Has your GP ever asked you to consider going on the ‘Mediterranean’ diet?

In 2017, evidence emerged that a diet rich in legumes, fresh fruit and vegetables, wholegrains, high-protein dairy, fish and limited servings of meat can lower the risk of heart disease and early death. Cold-pressed, extra virgin olive oil is also a large component of this diet, and has long been considered a “good fat”.

Growing up in Canada, where canola oil (the same species as oilseed rape) is industrially produced and considered a less healthy option, I was surprised to learn about the health benefits and nutritional profile of cold-pressed Irish rapeseed oil, which are very similar to olive oil.

Leona Kane owns and operates Broighter Gold rapeseed oil (broightergold.co.uk) with her husband, Richard, on their family farm in Co Derry (Richard may be familiar to readers as he was part of the Irish Farmers Journal ‘From the Tramlines’ series in which we followed his progress on the fields for two years, in 2018 and 2019). Leona was also surprised to learn about the benefits of a cold-pressed rapeseed oil when she first started researching the product 15 years ago. The name is based on the gold hoard found in their fields, on Broighter Road, in 1896 which was dubbed ‘the Broighter Gold’.

“We started renovating the farmhouse when I found out I was pregnant with our first child,” she says. “Right after our son, Jacob, was born, we got the range installed and brought up some of our unfiltered rapeseed oil. We used it to cook our steaks and I went, ‘Gosh, that’s actually quite nice.’ Richard replied, ‘That’s our Broighter Gold.’ We had a good laugh but that’s how it all got started.

“Jacob was quite unwell for the first four years of his life and I spent a lot of time sitting in hospital with him, so I started doing research then,” she continues. “I was trying to figure out if [making rapeseed oil] was something we could realistically do on our farm. I realised that we could, in fact, cold-press a rapeseed oil – and it’s actually healthier than olive oil. I have always been into fitness and healthy eating, so I couldn’t believe it.”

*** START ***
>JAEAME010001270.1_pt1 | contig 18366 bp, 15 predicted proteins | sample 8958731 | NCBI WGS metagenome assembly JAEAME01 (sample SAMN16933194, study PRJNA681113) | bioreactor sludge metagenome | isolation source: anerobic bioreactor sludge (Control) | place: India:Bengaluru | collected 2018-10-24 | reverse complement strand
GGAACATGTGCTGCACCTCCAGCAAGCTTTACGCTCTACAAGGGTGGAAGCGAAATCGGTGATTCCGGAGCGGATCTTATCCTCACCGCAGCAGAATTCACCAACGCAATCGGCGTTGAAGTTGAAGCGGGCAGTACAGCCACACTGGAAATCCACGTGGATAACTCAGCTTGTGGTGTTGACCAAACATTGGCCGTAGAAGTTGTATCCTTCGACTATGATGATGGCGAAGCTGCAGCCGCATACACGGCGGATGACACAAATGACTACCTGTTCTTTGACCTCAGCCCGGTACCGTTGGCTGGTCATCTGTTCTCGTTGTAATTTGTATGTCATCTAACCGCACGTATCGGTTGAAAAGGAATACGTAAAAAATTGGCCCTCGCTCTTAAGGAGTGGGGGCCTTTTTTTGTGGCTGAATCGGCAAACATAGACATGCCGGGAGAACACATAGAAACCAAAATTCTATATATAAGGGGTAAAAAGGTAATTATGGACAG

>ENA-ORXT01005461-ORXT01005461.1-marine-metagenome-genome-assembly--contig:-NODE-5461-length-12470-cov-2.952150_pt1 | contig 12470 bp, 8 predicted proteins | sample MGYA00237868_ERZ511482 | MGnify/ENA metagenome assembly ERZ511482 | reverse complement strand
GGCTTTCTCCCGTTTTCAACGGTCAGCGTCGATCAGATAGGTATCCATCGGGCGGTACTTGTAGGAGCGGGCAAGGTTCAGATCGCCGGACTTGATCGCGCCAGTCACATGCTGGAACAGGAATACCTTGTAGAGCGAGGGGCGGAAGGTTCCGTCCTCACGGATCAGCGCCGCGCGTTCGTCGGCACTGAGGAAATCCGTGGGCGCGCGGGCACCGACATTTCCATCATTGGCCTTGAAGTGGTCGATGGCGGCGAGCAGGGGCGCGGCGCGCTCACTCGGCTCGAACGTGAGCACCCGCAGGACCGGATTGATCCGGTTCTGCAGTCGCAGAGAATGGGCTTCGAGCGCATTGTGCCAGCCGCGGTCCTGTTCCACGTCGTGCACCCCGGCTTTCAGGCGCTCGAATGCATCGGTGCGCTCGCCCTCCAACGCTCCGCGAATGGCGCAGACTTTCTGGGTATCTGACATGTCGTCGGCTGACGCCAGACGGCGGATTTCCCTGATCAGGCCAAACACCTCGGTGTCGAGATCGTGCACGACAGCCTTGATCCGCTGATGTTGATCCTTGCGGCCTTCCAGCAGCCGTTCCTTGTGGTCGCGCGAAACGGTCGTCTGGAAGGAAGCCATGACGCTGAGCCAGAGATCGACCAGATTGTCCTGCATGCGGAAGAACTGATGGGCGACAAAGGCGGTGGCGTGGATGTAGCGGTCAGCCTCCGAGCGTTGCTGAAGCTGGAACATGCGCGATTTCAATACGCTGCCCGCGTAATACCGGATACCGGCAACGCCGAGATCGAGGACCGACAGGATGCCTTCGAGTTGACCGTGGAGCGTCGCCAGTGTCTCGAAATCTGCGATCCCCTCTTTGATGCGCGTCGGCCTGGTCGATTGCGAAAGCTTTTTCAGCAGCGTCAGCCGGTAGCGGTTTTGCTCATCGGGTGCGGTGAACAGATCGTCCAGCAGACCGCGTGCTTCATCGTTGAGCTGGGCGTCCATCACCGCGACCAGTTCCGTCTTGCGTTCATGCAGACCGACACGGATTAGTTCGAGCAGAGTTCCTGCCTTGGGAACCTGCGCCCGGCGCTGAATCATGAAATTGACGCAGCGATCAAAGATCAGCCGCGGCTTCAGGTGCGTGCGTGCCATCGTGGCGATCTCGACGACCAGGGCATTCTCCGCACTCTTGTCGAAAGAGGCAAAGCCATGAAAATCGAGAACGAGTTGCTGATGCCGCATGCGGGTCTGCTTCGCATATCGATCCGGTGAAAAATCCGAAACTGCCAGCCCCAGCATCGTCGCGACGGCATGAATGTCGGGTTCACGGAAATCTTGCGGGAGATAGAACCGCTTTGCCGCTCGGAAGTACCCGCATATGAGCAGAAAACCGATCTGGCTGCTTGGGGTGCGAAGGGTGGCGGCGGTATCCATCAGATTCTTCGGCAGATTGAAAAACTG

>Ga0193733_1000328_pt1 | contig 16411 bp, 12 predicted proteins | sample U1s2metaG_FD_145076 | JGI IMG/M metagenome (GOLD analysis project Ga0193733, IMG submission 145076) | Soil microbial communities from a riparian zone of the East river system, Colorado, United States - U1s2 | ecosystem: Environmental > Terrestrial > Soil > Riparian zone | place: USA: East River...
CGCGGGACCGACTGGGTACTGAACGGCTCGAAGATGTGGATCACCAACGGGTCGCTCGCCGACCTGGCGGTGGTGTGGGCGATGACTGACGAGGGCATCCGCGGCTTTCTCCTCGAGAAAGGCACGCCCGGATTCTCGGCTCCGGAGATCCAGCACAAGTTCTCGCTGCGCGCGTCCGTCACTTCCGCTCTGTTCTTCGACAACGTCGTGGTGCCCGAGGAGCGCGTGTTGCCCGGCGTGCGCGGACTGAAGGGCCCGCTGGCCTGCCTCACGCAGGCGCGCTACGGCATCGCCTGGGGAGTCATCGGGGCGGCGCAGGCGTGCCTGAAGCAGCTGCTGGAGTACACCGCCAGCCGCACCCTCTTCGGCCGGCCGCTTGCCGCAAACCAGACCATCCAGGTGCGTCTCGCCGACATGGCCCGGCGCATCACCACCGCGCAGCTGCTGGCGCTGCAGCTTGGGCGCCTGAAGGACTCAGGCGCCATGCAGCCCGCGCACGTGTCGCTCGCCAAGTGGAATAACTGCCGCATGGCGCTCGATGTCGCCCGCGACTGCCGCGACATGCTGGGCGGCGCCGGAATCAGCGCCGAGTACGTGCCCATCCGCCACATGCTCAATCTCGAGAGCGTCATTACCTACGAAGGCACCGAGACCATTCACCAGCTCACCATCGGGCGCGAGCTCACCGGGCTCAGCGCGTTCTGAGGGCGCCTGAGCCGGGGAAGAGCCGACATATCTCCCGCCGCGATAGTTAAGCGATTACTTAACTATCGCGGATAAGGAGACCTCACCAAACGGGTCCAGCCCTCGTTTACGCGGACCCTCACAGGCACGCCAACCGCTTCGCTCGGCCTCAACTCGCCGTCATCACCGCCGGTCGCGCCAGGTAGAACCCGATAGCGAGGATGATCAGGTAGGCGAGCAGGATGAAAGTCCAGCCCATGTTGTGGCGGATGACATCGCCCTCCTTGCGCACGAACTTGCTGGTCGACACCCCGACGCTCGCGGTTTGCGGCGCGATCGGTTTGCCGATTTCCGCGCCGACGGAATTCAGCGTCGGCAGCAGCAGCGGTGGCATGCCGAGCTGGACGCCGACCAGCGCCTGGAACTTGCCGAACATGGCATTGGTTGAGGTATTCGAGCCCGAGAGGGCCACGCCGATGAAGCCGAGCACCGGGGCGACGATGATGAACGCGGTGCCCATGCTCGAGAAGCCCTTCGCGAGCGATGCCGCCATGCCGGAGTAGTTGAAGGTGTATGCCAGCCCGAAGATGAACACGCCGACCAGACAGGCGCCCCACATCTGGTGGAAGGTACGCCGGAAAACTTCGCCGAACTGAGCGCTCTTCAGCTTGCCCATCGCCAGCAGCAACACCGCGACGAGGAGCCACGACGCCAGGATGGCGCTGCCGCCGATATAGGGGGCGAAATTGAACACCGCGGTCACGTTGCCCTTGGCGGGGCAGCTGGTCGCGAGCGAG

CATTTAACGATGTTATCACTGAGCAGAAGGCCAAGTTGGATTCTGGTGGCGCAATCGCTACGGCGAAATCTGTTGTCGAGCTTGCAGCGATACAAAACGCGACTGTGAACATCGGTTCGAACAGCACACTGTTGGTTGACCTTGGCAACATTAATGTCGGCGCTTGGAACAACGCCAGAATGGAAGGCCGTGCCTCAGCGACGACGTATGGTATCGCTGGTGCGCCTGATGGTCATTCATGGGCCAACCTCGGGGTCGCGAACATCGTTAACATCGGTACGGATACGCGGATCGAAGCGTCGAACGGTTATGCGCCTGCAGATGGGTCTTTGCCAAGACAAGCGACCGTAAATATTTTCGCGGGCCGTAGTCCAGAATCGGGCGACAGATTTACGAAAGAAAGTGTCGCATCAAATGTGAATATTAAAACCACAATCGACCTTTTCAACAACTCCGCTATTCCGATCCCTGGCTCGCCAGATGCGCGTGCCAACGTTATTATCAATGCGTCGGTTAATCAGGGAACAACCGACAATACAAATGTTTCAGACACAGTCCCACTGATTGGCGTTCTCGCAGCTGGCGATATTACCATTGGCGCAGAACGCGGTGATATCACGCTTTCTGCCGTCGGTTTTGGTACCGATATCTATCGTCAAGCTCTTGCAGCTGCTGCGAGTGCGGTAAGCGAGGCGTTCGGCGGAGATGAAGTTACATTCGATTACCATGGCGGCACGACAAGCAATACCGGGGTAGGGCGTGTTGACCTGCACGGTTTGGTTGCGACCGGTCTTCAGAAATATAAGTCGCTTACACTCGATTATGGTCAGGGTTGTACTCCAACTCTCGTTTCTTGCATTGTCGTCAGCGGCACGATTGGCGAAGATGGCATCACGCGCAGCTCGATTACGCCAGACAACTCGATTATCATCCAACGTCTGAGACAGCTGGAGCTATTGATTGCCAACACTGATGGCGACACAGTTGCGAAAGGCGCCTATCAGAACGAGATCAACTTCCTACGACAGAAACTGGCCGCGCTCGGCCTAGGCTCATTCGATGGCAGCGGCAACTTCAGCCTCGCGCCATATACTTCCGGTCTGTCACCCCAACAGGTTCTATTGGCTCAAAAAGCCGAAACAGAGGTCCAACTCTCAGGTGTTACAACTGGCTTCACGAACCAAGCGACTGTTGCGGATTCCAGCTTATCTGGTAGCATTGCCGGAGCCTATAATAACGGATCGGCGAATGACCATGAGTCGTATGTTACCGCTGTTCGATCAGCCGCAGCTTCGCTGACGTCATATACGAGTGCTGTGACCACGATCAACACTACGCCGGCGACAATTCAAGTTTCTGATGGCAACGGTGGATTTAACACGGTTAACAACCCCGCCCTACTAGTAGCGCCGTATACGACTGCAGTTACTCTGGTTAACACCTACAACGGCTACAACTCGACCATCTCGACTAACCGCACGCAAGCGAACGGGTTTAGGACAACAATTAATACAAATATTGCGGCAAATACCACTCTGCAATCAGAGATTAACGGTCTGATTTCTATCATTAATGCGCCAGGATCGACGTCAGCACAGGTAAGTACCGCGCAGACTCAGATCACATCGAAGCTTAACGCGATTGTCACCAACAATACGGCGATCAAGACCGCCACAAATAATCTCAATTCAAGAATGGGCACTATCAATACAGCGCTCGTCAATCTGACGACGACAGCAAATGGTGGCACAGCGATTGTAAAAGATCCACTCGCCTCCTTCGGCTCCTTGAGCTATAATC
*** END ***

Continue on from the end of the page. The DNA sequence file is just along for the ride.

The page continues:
Entrepreneur at work

Leona got to work. She joined an Invest NI course which was geared towards new entrepreneurs and soon after, in 2011, she and Richard officially launched Broighter Gold. Now, 13 years later, the business has acquired numerous accolades including a slew of Great Taste and Blas na h’Eireann awards. Just this past week, at the Balmoral Show, Leona was recognised for her achievements within the agricultural industry from the Council for Awards of Royal Agricultural Societies.

“It has been hard work, but at the same time we’ve hit some major goals,” she says. “If anyone ever asks when the right time is to start a business, for us it was a complete disaster of a time – but we’re still here.”

Broighter Gold is sold throughout Ireland, the UK and in Abu Dhabi. They also have a line of flavour-infused oils. / Clive Wasson

Leona and Richard currently employ a team of six and their products are sold throughout Ireland, the United Kingdom, Abu Dhabi and Dubai. Leona largely credits their success to their farming approach and commitment to soil health and sustainability, which ultimately comes across in product quality.

“We decided to grow one type of oilseed rape on our farm,” she explains. “Once we started to press the seed, we had a huge spike in interest from chefs who were saying, ‘This doesn’t taste like rapeseed oil,’ and I thought, ‘Oh God, what are we doing wrong?’ But they actually liked the taste, saying it wasn’t as nutty as some others, so that was a big plus for us.

“Farmers aren’t used to getting compliments, so to get so many positive feedback was fantastic,” she adds, laughing.

Product testing

Trying to find the source of the distinct flavour and naturally vibrant colour of their oil, Leona worked with AFBI (the Agri-Food and Biosciences Institute) to thoroughly test their product. What they discovered was interesting: the soil in their area is uniquely suited to growing oilseed rape. The distinct flavour and colour is simply an effect of their individual terroir.

Main: Leona Kane on the family farm in Co Derry with her children Jacob and Emily; below, a selection of Broighter Gold rapeseed oil products. \ Clive Wasson